The answer to the title question is: Maybe. The universe of closed-end funds offers a wide range of high-yield investment choices. My database of funds with more than $250 in assets and yields greater than 6% includes about 100 funds in 10 different categories. The list does nt include any tax-free bond funds. The question explored today is whether the closed end funds with double-digit yields - greater than 10% - actually allow investors to earn a 10% or greater return over time.
The methodology for today's comparison is simple: Compare the one-year and six-month share price returns of the 28 closed-end funds in the database which carry current distribution yields over 10%. All data is as of June 21, 2012. For a comparison, the S&P 500 is up 4% over the last year and 9% for six months.
Disappointing Share Price Results
For the one-year share price returns, 22 of the 29 funds are down more than 10%, completing negating any dividend earnings. Only three funds are break-even or better over the last year. The three closed-end funds which have are worth at least what they were a year ago are the PIMCO High Income Fund (PHK), the Western Asset High Income Fund II Inc (HIX) and the AllianceBernstein Global High Income Fund, Inc (AWF). All three funds are leveraged bond funds and the best share price return is PHK, up 1.4%.
For the most recent 6 months, 17 out of 29 funds are in positive territory on their share prices. PHK is again the best of the bunch, up 11%. A couple of other funds with attractive half-year gains are the ING Emerging Markets High Dividend Equity Fund (IHD) - up 10%, the ING Infrastructure, Industrials and Materials Fund (IDE) - up 8.7% and The Gabelli Natural Resources, Gold & Income Trust (GNT) - up 7.6%. The dividends earned on these stock market sector funds would be added on top of the gains.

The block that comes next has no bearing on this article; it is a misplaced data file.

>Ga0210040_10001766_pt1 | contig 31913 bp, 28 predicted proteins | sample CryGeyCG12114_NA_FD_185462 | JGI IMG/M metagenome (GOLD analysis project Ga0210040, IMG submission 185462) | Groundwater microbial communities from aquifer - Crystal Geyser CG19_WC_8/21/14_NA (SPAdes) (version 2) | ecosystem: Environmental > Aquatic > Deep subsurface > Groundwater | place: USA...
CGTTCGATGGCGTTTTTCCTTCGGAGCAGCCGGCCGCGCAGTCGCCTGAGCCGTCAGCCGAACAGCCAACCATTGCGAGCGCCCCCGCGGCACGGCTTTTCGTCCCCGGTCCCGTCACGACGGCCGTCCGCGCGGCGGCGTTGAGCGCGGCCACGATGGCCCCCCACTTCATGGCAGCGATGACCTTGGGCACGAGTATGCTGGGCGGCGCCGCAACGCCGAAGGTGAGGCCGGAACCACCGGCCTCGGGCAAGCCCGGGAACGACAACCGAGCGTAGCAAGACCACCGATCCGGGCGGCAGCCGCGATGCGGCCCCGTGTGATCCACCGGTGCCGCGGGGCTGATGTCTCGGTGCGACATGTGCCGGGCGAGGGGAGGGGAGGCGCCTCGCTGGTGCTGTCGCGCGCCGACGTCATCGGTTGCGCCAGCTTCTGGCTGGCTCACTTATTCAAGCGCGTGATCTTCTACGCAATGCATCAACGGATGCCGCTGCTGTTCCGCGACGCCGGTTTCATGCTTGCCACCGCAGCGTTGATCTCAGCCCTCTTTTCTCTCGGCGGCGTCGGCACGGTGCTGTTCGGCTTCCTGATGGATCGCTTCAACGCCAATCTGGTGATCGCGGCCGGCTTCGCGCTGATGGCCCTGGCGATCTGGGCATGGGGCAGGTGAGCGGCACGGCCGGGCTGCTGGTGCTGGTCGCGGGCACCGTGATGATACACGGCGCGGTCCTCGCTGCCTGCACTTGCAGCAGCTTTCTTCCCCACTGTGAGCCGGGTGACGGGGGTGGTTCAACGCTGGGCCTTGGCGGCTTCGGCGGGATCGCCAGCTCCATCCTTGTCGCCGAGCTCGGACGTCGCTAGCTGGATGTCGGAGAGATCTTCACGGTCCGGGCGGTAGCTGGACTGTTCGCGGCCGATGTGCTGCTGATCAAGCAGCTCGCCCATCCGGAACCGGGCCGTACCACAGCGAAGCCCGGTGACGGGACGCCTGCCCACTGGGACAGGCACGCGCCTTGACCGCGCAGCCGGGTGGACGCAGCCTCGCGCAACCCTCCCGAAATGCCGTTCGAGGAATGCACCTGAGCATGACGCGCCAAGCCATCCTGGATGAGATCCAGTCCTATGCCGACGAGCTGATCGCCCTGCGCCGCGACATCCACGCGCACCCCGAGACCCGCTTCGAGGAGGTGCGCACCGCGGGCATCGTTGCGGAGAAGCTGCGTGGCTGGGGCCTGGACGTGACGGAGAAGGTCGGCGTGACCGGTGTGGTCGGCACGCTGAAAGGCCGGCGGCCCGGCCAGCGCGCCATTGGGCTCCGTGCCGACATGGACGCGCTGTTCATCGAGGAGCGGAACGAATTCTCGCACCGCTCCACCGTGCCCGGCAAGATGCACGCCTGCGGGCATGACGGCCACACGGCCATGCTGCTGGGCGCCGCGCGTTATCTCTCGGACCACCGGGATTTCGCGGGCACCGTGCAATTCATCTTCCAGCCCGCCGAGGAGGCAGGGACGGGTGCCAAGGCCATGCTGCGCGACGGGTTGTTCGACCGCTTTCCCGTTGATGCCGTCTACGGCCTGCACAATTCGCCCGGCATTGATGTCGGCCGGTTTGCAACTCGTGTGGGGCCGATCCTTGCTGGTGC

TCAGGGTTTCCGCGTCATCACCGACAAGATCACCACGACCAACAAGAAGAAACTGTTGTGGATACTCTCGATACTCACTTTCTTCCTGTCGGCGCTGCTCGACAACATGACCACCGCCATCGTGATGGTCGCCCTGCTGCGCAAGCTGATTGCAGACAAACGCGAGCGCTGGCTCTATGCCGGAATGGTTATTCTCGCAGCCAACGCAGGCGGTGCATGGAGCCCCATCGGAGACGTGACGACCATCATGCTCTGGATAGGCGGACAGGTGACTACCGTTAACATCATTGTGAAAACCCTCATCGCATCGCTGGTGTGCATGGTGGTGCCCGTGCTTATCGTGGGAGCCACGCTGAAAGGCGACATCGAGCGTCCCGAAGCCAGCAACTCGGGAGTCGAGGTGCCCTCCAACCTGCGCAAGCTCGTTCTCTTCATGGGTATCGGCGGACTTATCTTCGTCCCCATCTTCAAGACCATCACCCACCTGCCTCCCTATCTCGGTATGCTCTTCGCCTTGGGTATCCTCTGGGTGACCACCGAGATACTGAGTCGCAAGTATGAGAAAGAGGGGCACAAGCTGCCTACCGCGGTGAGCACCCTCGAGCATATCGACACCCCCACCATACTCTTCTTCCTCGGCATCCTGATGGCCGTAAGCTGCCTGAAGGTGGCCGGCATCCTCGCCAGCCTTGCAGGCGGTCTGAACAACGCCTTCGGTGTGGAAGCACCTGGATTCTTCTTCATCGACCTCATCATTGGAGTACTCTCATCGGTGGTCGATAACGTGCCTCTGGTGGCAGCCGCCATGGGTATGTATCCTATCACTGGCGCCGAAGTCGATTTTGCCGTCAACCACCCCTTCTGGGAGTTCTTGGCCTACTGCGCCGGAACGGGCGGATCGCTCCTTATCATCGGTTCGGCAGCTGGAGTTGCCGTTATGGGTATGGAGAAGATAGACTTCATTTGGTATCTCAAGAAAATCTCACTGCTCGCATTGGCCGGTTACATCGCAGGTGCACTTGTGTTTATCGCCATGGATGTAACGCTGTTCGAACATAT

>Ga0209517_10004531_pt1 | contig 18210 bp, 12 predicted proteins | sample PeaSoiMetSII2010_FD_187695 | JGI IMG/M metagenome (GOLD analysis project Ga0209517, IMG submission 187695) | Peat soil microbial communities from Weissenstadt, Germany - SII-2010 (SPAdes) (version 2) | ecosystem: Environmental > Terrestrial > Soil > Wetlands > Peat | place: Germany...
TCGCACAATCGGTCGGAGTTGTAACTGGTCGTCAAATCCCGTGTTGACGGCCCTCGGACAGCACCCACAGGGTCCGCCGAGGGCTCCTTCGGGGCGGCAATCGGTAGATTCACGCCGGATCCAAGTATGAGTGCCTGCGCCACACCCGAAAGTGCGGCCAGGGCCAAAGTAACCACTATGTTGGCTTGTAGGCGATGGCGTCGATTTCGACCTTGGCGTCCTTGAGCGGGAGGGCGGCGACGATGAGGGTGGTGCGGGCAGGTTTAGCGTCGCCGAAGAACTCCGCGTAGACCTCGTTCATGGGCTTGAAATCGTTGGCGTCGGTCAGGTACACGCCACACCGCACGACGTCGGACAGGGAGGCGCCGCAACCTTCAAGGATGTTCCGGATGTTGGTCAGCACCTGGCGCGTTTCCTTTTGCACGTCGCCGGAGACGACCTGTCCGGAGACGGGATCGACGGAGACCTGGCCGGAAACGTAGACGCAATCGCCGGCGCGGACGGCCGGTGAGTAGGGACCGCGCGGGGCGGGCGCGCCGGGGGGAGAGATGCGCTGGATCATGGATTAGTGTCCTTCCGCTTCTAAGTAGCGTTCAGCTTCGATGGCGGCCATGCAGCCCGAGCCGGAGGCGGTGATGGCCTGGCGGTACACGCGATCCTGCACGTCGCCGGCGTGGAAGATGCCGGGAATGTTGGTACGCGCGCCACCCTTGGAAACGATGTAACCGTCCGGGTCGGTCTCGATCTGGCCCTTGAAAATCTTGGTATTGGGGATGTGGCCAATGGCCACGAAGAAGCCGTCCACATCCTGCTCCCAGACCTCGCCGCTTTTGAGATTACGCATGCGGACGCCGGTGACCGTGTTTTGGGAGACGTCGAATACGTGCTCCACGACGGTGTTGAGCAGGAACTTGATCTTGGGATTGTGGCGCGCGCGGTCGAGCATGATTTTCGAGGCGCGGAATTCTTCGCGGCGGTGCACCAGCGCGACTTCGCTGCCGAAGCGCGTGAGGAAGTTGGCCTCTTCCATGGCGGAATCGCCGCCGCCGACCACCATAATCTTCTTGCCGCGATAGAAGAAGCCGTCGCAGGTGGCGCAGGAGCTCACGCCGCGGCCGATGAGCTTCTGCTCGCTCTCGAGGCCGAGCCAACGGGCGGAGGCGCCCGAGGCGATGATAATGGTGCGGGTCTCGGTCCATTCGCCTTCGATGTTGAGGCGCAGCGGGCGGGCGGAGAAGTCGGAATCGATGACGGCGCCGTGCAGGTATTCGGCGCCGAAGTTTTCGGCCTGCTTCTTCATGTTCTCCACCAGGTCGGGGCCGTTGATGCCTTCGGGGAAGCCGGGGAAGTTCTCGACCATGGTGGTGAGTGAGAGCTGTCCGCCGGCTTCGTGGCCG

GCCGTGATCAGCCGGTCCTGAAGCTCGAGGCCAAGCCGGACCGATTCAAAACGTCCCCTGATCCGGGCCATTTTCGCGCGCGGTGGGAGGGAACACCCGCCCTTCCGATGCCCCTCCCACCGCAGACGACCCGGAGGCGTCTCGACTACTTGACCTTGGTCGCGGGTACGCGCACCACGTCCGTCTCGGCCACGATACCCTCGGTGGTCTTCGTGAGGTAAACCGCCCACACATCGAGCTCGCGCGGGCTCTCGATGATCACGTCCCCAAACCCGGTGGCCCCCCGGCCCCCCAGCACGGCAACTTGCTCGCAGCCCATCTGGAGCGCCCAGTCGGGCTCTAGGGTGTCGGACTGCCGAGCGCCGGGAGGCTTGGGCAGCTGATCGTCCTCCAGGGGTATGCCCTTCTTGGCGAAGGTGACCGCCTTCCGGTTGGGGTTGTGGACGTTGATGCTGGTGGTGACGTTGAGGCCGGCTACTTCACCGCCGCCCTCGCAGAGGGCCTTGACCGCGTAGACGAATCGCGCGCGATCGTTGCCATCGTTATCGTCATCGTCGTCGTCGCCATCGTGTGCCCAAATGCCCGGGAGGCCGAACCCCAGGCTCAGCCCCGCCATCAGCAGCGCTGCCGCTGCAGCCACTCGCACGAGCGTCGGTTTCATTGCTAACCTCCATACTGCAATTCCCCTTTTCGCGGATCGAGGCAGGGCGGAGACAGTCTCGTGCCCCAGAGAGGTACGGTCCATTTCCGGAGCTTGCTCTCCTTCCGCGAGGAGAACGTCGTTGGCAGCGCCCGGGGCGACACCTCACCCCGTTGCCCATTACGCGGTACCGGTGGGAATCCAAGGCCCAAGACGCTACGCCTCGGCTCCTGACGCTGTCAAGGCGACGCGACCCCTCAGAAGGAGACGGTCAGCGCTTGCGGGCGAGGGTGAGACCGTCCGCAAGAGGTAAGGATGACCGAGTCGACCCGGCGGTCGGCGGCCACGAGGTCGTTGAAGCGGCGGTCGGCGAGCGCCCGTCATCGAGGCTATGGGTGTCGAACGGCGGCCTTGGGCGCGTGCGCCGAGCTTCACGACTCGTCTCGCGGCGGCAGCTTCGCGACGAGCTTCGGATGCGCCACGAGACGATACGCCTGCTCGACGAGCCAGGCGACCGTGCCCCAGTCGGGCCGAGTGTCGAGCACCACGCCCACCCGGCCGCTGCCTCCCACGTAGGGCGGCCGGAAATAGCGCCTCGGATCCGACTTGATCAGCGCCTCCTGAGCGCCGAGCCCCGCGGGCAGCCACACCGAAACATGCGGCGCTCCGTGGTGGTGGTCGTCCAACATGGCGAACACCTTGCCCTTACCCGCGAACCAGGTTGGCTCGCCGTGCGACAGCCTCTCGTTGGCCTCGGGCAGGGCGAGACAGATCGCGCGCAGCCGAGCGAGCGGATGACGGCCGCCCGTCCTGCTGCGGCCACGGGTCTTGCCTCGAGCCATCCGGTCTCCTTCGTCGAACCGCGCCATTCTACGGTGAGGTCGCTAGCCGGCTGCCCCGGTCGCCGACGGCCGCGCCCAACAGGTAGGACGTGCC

An important point to understand is that many of these high yield closed-end funds are extremely volatile and the historic returns are very dependent on the time frame selected. Take a look at this 6-month chart for IHD.
Going back a full year, this fund is down 21% and has been down over 30%, giving a greater than 50% price swing over the course of a year. Yet IHD has paid a 45 cent dividend every quarter since its inception, a little over two years ago.
Attractive High Yield Picks
For a stable 10% plus dividend yield and relatively stable share value, it would be hard to pass up on the PIMCO High Income Fund . This fund has paid a 12.188 cent monthly dividend since the beginning of time - June 2003. The two sector funds, IHD for emerging markets and GNT for gold and natural resources are paying steady distributions and investor should look for a low share price entry point.